Private sector wage growth presents a more promising story for Philadelphia compared to the other 15 peer cities in our analysis. While the nominal wages in Philadelphia still rank in the bottom third of the peer cities, the growth in private wages in Philadelphia has seen a consistent uptick during the ten years preceding the pandemic. Figure 5 details the average annual wages of core cities within the 15 largest U.S. metropolitan regions in 2019. Philadelphia’s annual wage of $68,691 was not only higher than the four peer cities of Los Angeles, Detroit, Phoenix and Miami, but was also higher than the national average of $59,202. 

 

FIGURE 5 

SOURCE: U.S. Bureau of Labor Statistics’ 2019 Quarterly Census of Employment and Wages

 

The promising wage growth story is further confirmed when looking at wage growth from 2010 to 2019. Figure 6 depicts indexed private sector wage growth (in 2020 dollars) for Philadelphia, the 15 peer cities, and the U.S. from 2010 to 2019. Philadelphia has a similar growth trend in private wages as most of its peer cities during this ten-year period, excluding the outliers of San Francisco and Seattle, when accounting for inflation. During this ten-year period, private wages in Philadelphia increased by 7.4 percent from 2010 to 2019, outpacing the wage growth in New York City, Washington D.C., Phoenix, Los Angeles, and Houston. The recent boom in tech jobs explains the massive growth in private wages for these West Coast cities, whereas more mature economies on the East Coast tend to have modest growth in wages over time [3]. 

 

FIGURE 6 

SOURCE: U.S. Bureau of Labor Statistics’ 2010 through 2019 Quarterly Census of Employment and Wages

 

In fact, the average annual growth rate of private sector wages puts Philadelphia in the top third of major U.S. cities. Figure 7 shows the difference in private sector wage growth between Philadelphia and its peer cities by comparing average annual growth rates from 2010 to 2019. At 0.8 percent, Philadelphia’s average annual growth rate for private sector wages translated to an average annual increase of approximately $535, accounting for inflation. This places it in the middle of the 15 peer cities in terms of absolute average annual wage growth and far above cities like New York City and Los Angeles. Philadelphia’s higher average annual growth rate may also reflect its relatively low starting wage in 2010, but the decade of growth closely tracked that of most cities in our analysis. This supports the notion that Philadelphia is keeping on par with peer cities in terms of pay, and that the city is more competitive when it comes to paying employees a comparable wage to what is offered in other cities.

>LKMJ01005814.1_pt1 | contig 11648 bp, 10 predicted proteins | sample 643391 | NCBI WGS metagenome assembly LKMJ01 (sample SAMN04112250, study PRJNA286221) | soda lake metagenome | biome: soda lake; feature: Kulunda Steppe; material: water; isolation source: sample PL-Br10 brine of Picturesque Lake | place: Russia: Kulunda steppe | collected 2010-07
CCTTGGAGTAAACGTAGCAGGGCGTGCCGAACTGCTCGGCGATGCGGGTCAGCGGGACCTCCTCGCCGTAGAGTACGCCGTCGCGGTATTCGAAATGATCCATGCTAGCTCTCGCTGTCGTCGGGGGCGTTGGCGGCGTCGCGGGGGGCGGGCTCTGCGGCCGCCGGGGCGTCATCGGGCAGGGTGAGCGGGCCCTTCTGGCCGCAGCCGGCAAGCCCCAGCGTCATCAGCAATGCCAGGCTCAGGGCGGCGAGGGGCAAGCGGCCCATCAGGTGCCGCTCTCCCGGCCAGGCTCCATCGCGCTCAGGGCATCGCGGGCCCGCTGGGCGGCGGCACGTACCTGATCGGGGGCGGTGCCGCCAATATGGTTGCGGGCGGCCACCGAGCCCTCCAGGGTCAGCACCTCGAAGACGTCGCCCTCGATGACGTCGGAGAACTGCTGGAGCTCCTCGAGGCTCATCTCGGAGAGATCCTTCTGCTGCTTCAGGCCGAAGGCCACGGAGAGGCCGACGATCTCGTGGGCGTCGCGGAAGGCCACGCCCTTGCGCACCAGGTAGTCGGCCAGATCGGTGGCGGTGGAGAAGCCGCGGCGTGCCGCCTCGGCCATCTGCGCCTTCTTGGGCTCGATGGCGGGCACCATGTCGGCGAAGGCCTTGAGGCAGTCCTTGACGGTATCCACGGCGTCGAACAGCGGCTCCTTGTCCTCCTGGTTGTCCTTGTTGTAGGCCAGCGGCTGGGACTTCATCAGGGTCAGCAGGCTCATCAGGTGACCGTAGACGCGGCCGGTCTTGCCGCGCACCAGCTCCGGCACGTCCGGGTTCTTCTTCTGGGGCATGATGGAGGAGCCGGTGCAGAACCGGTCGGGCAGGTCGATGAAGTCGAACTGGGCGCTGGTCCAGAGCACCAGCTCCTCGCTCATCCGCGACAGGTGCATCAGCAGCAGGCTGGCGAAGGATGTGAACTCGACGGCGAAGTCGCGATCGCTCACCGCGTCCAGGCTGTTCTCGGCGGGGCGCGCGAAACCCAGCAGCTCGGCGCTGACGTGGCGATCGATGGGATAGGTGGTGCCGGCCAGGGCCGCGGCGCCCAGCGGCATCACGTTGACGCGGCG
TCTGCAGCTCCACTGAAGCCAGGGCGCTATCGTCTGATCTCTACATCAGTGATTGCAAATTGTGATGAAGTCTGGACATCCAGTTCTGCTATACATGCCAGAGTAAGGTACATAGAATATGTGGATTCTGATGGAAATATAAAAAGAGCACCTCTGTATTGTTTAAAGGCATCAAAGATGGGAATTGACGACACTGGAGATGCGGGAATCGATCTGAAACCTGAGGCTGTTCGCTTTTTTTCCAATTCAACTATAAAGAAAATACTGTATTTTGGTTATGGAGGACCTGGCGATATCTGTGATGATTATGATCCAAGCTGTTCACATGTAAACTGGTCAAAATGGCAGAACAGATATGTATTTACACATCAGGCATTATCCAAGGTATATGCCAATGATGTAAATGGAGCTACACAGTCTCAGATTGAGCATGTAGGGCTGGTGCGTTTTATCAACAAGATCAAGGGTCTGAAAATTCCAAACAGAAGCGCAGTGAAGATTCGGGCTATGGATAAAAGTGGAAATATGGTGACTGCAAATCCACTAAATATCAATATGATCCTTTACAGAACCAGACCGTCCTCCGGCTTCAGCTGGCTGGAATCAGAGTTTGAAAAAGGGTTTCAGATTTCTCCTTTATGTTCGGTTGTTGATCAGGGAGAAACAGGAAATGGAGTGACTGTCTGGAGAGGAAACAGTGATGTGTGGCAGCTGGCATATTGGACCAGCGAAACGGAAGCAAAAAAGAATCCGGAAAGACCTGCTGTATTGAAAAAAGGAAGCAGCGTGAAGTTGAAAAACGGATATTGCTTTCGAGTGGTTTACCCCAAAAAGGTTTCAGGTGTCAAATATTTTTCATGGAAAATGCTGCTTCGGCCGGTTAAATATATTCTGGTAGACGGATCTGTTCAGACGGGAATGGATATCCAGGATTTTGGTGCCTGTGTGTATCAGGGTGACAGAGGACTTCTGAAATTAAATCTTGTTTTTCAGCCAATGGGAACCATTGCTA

FIGURE 7

SOURCE: U.S. Bureau of Labor Statistics’ 2010 through 2019 Quarterly Census of Employment and Wages

 

In addition to the overall growth in private wages, we also analyzed the difference in wages between these core cities and their metropolitan regions in 2019 – depicted in figure 8. This difference in average wages illustrates the role of each core city as the economic engine of their respective metropolitan regions and reflects the city residents’ wealth in comparison with their suburban counterparts. Cities like San Francisco, Boston, and Atlanta have large differences in wages between the core city and the suburbs, with wealth concentrated in the core city and poverty in the surrounding municipalities. On the other hand, areas like Los Angeles, Phoenix, Miami, and Detroit have wealth concentrated in the suburbs and more poverty in the city. Philadelphia falls in the middle with a difference of $4,446 between the city’s and surrounding metropolitan region’s average wages in 2019 – demonstrating the divergent concentrations of both wealth and poverty throughout the city and the suburbs. Wages in Philadelphia are only slightly higher than its surrounding suburbs compared to other major U.S. metropolitan regions.

 

FIGURE 8

SOURCE: U.S. Bureau of Labor Statistics’ 2010 through 2019 Quarterly Census of Employment and Wages

 

Looking Forward

The measures on employment and wages suggests that Philadelphia offers fewer employment opportunities compared to its peer city counterparts. Yet wage growth in Philadelphia has seen a promising upward trend, before the COVID-19 pandemic, and could continue down that path in the post-pandemic recovery. Given this baseline comparison of economic competitiveness, it is imperative to understand the reasons why Philadelphia trails behind its peer cities. Before diving into these reasons, our next piece in the series will continue to establish a baseline on business growth between the City of Philadelphia and the top 15 core cities of the largest metropolitan regions in the United States to see how Philadelphia fares in retaining, developing, and attracting new businesses.

 

Works Cited

[1] Center City District. 2017. “Philadelphia: An Incomplete Revival.” Center City Reports, 30 January. Retrieved from: (https://centercityphila.org/uploads/attachments/ciyfyq8sr0mqsvlqdj6x1a8b3-ccr17-incompleterevival.pdf)

 

[2] Center City District. 2019. “Growing More Family Sustaining Jobs in Philadelphia.” Center City Reports. 30 October. (https://centercityphila.org/uploads/attachments/ck24wk9av08l08lqdv2nmwekd-19-jobs-report-web-update.pdf)

 

[3] Berube, Alan and Murray, Cecile. 2018. “Renewing America’s Economic Promise Through Older Industrial Cities.” Brookings Institute. April. (https://www.brookings.edu/research/older-industrial-cities/#01073)